I met Mike Goldberg the first day of law school at the University of Virginia in September, 1969. By virtue of the alphabet, the F's and G's were separated into a small section for one of our subjects.
In life, as in waterskiing, I can best handle one thing (as opposed to two, or worse yet, many things) at a time. To say I get overwhelmed easily would be a gross understatement.
If I react now, it's game on for the ego, but game over for the relationship -- and I won't let the ego win, because it viciously guards a set of mistaken beliefs that drive me further and further away from the one thing I truly want the most: love.
The thought behind the outcry being that marriage has always been the exact same institution ever since the dawn of time or at least since the dawn of the Bible. Same-sex marriage, it is argued, is a radical departure from this unbroken tradition. But does the Bible actually present "marriage as an unchanging picture?"
While I believe that people should be happy and feel loved, I'm fairly convinced that, except in extreme situations, dumping your spouse and playing the field won't get you there.
As we approach your 14th birthday, it is with great trepidation and anxiety that I write this letter to you. I am so proud of the young lady you have become, but I feel I am fighting against the clock to instill in you the life lessons I hold so dear.
You'll notice I said thinking about sex, not physically having it. It's not that I don't want to, I simply can't muster the energy.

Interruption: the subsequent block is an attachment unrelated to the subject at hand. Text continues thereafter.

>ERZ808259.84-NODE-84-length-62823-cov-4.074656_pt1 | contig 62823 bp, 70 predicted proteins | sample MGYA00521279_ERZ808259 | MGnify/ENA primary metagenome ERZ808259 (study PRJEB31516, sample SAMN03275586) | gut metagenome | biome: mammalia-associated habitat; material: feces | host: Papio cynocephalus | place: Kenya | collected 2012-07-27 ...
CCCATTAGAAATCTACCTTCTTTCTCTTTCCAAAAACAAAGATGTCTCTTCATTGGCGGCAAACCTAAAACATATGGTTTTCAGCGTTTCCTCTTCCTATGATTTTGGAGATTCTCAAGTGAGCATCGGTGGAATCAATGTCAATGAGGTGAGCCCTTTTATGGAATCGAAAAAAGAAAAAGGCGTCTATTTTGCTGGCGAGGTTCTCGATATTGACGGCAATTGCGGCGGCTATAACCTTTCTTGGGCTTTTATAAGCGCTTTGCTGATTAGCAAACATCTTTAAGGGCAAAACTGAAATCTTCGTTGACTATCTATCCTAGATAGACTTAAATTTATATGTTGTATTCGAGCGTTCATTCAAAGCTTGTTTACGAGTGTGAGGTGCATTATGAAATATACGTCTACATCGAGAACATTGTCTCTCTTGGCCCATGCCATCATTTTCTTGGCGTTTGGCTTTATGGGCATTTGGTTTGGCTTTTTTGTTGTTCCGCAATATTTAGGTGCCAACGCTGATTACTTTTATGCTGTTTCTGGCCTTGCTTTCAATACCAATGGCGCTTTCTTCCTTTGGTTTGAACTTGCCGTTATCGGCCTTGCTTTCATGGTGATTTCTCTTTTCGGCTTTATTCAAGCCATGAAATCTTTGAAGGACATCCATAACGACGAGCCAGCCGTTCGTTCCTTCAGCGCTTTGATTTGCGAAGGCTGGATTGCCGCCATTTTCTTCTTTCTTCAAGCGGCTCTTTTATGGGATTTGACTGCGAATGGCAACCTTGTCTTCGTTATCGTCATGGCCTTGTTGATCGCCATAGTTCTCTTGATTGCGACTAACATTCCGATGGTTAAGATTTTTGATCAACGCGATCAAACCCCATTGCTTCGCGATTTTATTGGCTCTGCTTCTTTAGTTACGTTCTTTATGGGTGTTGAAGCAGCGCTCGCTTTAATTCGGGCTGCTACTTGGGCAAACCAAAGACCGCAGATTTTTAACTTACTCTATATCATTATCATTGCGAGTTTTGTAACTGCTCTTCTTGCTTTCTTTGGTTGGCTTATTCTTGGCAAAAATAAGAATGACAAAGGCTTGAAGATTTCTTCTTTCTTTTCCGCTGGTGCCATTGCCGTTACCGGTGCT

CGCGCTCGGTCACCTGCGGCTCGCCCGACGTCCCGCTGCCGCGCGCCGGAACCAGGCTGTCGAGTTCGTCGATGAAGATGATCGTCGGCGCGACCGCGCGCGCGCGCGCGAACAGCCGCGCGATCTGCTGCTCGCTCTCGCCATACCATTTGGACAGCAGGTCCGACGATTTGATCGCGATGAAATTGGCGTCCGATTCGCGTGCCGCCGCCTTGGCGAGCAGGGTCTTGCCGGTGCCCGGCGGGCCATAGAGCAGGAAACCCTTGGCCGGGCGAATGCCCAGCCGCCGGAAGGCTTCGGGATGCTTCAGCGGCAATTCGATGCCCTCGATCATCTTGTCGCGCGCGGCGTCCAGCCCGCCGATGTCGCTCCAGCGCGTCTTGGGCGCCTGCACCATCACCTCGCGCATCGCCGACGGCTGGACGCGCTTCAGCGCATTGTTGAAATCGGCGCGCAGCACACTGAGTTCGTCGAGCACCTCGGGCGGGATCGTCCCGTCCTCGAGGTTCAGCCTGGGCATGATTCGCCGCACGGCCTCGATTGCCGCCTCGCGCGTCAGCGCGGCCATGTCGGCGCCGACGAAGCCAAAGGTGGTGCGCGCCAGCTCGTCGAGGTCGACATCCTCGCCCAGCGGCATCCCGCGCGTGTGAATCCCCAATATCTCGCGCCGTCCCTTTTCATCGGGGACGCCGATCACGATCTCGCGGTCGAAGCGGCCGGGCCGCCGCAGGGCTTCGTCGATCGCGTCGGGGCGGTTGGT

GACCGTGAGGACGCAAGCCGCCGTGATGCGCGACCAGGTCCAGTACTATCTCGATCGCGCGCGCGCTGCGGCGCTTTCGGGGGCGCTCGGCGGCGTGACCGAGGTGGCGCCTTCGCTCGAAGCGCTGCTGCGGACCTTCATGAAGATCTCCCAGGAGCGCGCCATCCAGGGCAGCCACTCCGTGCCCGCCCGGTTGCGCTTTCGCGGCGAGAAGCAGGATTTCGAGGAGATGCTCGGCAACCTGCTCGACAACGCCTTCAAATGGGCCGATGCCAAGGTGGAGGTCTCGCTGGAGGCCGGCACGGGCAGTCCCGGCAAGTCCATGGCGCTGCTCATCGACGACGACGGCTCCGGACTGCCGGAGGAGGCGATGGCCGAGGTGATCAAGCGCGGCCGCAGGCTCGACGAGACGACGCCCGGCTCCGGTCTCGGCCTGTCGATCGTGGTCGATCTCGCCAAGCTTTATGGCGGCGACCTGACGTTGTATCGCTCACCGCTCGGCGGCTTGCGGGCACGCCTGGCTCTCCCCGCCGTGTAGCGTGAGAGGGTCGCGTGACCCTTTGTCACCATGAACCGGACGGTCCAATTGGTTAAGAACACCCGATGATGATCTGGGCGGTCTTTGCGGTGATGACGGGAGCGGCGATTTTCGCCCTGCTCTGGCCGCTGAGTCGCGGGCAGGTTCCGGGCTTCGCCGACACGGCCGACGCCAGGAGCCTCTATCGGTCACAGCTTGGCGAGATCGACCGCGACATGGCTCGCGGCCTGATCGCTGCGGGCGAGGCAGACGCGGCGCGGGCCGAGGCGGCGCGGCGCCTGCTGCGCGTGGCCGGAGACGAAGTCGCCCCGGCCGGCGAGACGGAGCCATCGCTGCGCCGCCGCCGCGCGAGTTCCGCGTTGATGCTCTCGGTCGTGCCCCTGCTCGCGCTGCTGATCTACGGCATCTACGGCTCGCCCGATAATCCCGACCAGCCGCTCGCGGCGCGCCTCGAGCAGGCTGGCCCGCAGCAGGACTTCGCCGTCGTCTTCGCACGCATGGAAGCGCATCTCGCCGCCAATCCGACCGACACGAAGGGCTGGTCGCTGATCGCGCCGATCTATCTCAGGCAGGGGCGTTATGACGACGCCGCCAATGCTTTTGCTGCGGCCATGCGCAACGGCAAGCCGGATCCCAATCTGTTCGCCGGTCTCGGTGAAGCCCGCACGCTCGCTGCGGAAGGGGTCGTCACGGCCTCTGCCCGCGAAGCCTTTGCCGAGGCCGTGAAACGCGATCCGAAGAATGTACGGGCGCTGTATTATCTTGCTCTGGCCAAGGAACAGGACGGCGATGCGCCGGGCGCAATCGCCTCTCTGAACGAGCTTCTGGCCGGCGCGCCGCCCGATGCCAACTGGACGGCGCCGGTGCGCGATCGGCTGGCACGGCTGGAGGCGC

You can imagine how too much of this, without any deeper conversation, leads to intimacy just withering and dying between two people, whether they've just met or have been married for 30 years.
In our technologically modern world where people post their relationship highlight reels on social media and can meet potential romantic interests by swiping right, I think it's easy to lose sight of what's important when it comes to a relationship.
I don't know if your love will produce children. I don't know if you'll even want children. But I do know that you should hold onto these youthful moments. Hold onto what you had in that waiting line. Hold onto the jokes, the laughs, the unapologetic PDA.
Soulmates see the world the same way. Meeting someone who can finish your sentences, maybe even right away, is powerfully enticing. Sparks fly. You feel understood.
Clean up, above and beyond the call of duty. Not your dirty cup? Who cares?
Here are a few things I have observed over the last 20 years that you might consider before you say, 'I do,' to help you stay the hell out of my office. I suggest you give the following some thought before you wander blissfully down the aisle in your $15,000 wedding dress.
It's said you can't kid a kidder. But you'd also have to reach a pretty high bar to fool a couples counselor. We've pretty much seen it all. Fortunately for us, we don't have to reinvent the therapy wheel every time we meet a new couple.
Sure, the dads on TV and in movies are usually made to look like bumbling dolts, but I think we all know that's completely incorrect. My experience has been that dads can be pretty awesome, involved, and have the magical ability to make us swoon while standing in line at the neighborhood ice cream truck surrounded by their progeny.
Isn't your marriage more important than the wedding? Now would be a fantastic time to keep a firm hold on perspective. Make sure that appreciation of the memory is mutual by reaching agreement about your marriage ceremony in general.